The Risks and Rewards of Synthetic Biology

In the beginning, Craig Venter 'created life' in a lab. Cue the eternal clash of science and ethics

  • Illustration by Gerard Dubois for TIME

    Right about now, it would be great if we could release into the Gulf of Mexico a vat of bugs that did nothing but eat gobs of oil and digest it into harmless smaller bits. Meanwhile, we'd power the cleanup vessels with microbes that swallow grass clippings or seaweed and spit out fuel, so we'd no longer need to punch holes in the bottom of the Gulf in the first place.

    Such is the promise of synthetic biology, which, according to the people who have tried to explain it to me, is basically a marketing term for all kinds of research in which scientists tinker with biological bits to make useful things — sort of like living Lego blocks. The latest breakthrough in the field came a few weeks ago, with news that left headline writers torn between Genesis and Frankenstein : the biopioneer Craig Venter was said to have become the first to create life in the lab. What Venter did was replace the natural genome in a cell with a slightly modified synthetic one, which then issued the orders by which the cell reproduced — and brought science a little further into the realm of science fiction.

    The gift of man-made life — biofuels made of algae, tumor-seeking microbial missiles — comes wrapped in a risk: What if the oil-eating bug mutates, as the horror-movie version inevitably does, and starts eating other things — like us? It's perhaps not surprising that when bioethicists describe synthetic biology, they sound like the characters in Jurassic Park . "When dealing with biological entities," notes Thomas Murray, president of the Hastings Center, a bioethics organization, "life has a tendency to find a way."

    Accidents at power plants are bad enough. But a leak from a bioreactor could be worse, since bacteria can learn new tricks when you're not looking. Microbes excel at exchanging DNA, Murray notes — "like microbial French kissing." That bug we introduce into the ocean to sip the spill might end up swapping DNA with other living things. "We have a ways to go," he says, "before we can really know what risks we're running if we release these organisms into the environment."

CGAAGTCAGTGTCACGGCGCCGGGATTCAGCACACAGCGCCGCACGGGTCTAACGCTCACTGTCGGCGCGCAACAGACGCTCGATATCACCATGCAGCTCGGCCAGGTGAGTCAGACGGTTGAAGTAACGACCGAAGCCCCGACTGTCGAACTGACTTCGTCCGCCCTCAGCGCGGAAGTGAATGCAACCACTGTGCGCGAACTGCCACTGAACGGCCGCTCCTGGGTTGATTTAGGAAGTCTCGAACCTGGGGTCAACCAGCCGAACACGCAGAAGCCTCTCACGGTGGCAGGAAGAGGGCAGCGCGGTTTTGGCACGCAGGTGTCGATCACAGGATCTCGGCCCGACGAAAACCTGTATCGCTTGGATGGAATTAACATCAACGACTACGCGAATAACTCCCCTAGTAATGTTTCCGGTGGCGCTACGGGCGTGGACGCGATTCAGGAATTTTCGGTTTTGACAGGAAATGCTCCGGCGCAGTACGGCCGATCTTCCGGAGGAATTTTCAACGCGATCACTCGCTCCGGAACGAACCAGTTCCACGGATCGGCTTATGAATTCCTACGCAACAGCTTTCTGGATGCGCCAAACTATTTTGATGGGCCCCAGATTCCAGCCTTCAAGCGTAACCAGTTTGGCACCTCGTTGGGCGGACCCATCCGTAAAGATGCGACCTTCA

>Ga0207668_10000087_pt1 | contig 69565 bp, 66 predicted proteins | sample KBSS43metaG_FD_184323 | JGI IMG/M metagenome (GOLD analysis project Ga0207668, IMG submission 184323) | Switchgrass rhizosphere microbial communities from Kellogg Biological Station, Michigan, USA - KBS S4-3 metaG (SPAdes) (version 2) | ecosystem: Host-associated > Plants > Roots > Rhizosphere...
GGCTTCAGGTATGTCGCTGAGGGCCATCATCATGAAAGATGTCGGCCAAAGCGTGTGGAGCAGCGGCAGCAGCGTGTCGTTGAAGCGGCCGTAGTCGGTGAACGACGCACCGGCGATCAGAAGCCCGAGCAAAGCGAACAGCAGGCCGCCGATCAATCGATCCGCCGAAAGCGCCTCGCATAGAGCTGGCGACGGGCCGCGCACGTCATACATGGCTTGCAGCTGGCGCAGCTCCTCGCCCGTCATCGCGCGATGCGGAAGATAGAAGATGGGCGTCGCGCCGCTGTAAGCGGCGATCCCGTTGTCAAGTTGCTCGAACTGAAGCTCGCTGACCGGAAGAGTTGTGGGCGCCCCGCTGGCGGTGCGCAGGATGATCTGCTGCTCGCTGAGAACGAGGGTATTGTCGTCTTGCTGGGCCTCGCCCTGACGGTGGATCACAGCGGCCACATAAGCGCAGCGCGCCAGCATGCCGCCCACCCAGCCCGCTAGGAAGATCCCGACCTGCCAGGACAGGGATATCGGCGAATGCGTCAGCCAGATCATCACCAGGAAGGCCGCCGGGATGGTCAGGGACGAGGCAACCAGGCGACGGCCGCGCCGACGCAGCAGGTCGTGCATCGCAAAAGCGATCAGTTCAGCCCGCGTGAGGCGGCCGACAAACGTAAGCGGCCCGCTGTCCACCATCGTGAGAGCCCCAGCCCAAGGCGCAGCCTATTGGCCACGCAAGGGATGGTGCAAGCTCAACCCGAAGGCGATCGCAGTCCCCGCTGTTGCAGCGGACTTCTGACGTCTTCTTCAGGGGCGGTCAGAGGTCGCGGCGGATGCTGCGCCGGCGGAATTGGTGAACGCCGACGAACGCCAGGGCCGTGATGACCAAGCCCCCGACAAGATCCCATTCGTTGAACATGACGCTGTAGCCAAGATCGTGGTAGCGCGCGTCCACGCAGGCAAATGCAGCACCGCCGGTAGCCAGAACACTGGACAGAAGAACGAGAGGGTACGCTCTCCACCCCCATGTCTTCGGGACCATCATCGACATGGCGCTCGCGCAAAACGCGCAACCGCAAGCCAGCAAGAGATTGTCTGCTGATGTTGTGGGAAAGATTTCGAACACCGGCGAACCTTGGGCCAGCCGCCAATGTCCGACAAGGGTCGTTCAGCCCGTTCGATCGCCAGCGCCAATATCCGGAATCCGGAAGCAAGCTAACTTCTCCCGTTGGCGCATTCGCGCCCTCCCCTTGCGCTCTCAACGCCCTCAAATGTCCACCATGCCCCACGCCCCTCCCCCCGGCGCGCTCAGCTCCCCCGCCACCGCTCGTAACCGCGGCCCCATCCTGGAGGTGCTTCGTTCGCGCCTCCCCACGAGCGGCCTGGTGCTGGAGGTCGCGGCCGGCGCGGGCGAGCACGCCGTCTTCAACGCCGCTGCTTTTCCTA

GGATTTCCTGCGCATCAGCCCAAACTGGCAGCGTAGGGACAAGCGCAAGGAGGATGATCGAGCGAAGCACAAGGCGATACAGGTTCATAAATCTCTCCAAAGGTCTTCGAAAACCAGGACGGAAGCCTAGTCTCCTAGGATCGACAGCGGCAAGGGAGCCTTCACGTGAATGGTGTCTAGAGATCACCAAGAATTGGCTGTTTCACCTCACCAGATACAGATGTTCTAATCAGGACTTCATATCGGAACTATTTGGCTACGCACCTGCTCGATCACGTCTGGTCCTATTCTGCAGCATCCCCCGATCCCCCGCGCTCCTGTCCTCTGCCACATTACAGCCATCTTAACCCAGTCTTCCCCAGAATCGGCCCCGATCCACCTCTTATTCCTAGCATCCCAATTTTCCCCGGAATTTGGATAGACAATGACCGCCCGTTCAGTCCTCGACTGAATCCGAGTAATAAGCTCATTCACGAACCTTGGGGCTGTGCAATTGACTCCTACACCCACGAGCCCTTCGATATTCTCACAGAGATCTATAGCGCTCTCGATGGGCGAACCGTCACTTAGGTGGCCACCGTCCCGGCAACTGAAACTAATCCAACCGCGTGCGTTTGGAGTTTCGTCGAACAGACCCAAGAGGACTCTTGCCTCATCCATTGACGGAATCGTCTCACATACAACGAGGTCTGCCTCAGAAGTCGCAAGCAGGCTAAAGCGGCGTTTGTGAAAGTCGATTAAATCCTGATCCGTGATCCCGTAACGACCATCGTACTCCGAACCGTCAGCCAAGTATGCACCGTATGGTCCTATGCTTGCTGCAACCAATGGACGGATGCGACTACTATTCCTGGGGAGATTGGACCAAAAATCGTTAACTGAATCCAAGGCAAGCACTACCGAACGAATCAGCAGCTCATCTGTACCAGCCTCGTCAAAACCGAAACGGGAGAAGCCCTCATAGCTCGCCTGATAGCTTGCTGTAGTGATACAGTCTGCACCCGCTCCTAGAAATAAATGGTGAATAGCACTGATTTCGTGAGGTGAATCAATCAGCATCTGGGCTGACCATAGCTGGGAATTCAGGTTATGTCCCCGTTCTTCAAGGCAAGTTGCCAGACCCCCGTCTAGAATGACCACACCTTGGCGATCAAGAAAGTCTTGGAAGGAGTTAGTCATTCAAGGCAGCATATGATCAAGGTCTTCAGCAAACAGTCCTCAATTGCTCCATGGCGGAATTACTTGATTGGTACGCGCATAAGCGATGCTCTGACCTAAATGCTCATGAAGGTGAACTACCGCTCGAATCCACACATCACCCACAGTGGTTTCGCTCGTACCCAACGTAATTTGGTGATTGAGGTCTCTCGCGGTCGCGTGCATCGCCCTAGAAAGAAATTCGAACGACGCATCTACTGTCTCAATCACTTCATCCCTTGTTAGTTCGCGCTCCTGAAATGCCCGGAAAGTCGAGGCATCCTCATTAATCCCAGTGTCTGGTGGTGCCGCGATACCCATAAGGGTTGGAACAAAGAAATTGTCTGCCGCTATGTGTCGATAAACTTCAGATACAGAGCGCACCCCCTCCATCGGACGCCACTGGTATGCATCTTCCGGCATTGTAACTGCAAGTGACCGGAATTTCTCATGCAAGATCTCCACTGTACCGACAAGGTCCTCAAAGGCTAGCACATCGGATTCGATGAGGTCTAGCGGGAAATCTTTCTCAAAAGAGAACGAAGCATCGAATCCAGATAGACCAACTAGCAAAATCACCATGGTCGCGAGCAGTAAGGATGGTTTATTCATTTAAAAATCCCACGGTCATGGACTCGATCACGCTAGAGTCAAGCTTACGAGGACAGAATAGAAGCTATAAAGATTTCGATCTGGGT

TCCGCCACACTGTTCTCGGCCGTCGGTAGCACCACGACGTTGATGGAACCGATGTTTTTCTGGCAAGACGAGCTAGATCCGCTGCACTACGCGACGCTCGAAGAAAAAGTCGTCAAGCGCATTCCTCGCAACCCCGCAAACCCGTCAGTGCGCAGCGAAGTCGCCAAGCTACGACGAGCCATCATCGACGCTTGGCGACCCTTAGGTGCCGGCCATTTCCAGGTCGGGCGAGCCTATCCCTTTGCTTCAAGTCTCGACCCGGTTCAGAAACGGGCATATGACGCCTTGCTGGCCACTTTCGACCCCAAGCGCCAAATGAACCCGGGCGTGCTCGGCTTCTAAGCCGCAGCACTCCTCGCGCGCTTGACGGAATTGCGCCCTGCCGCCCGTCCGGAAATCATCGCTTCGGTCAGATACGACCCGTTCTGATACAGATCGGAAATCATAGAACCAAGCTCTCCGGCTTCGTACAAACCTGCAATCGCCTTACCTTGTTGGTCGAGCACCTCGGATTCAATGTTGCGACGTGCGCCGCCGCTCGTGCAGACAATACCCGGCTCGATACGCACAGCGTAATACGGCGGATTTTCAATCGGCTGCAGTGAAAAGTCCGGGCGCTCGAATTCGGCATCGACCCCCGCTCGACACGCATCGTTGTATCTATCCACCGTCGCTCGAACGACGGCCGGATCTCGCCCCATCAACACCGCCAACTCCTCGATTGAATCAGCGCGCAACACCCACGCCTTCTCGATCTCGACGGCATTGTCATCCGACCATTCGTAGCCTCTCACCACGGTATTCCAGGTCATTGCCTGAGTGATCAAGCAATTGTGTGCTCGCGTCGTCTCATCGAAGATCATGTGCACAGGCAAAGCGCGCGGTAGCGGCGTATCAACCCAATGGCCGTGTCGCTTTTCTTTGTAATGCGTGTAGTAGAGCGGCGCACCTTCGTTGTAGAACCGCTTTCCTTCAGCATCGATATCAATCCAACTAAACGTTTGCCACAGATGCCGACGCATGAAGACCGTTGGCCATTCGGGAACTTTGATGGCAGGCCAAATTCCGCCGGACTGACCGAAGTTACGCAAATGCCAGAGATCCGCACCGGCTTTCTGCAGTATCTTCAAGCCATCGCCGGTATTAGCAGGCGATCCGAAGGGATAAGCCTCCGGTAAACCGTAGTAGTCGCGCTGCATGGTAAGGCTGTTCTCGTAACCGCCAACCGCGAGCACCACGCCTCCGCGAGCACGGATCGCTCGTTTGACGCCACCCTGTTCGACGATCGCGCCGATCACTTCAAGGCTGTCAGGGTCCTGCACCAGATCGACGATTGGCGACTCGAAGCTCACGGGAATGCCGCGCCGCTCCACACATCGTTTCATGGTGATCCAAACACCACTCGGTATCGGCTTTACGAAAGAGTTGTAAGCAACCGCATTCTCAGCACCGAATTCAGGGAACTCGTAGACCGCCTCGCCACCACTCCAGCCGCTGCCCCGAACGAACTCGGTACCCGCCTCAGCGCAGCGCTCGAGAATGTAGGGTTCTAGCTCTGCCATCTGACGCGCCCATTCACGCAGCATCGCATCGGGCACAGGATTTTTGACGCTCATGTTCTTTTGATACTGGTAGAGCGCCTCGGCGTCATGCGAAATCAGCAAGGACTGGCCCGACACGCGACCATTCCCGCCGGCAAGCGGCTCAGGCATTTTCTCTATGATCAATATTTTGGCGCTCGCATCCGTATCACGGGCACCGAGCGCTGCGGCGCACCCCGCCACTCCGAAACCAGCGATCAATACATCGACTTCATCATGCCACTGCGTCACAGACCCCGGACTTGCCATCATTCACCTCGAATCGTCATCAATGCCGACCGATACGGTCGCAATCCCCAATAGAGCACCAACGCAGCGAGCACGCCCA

All of which confirms the need for careful oversight, but we haven't proven very good at this. The crossroads of science and politics is a dodgy place. For proof, you have only to consider that for all the furor in the past dozen years, there's still no federal law banning human cloning; there's only, so far, scientific restraint. In 2001, President George W. Bush was condemned for politicizing science with his decision to limit federal funding for stem-cell research; in 2009 President Obama was praised for reversing it, even though his decision was arguably just as political. You can object to Bush's stem-cell decision because you believe embryos have no moral standing, or to Obama's decision because you think they do. But neither President should be attacked for "interfering with science," as though research — especially publicly funded research — should be immune from regulation. The left may have faith in the findings of think tanks, the right in the freedom of markets, but on this one, I want a more inclusive, expansive debate. Without public oversight, we are certain to wake up one day to news of some private breakthrough that rattles our bones: a human-animal hybrid, a cloned child, a fetus grown solely to harvest its parts.

    As laboratories incubate new blends of man and machine — creatures whose creators used a keyboard — it seems mad to say that philosophy should not intervene. And indeed, when the news about Venter broke, Obama called on his bioethics commission to "undertake, as its first order of business, a study of the implications of this scientific milestone," including an assessment of "any potential health, security or other risks."

    The path of progress cuts through the four-way intersection of the moral, medical, religious and political — and whichever way you turn, you are likely to run over someone's deeply held beliefs. Venter's bombshell revived the oldest of ethical debates, over whether scientists were playing God or proving he does not exist because someone re-enacted Genesis in suburban Maryland. Others dismiss the worry on the grounds that creating new forms of life is not the same as creating life. One doctor friend of mine suggested that "they haven't created life in any sense of the word, other than a person playing a cassette has invented the tape recorder."

    People are bound to disagree about when scientists are crossing some moral Rubicon. That is all the more reason to debate, in public and in advance, where those boundaries lie — rather than doing so after the fact, when researchers are celebrating some technical triumph and the rest of us are wondering what price we will pay for it.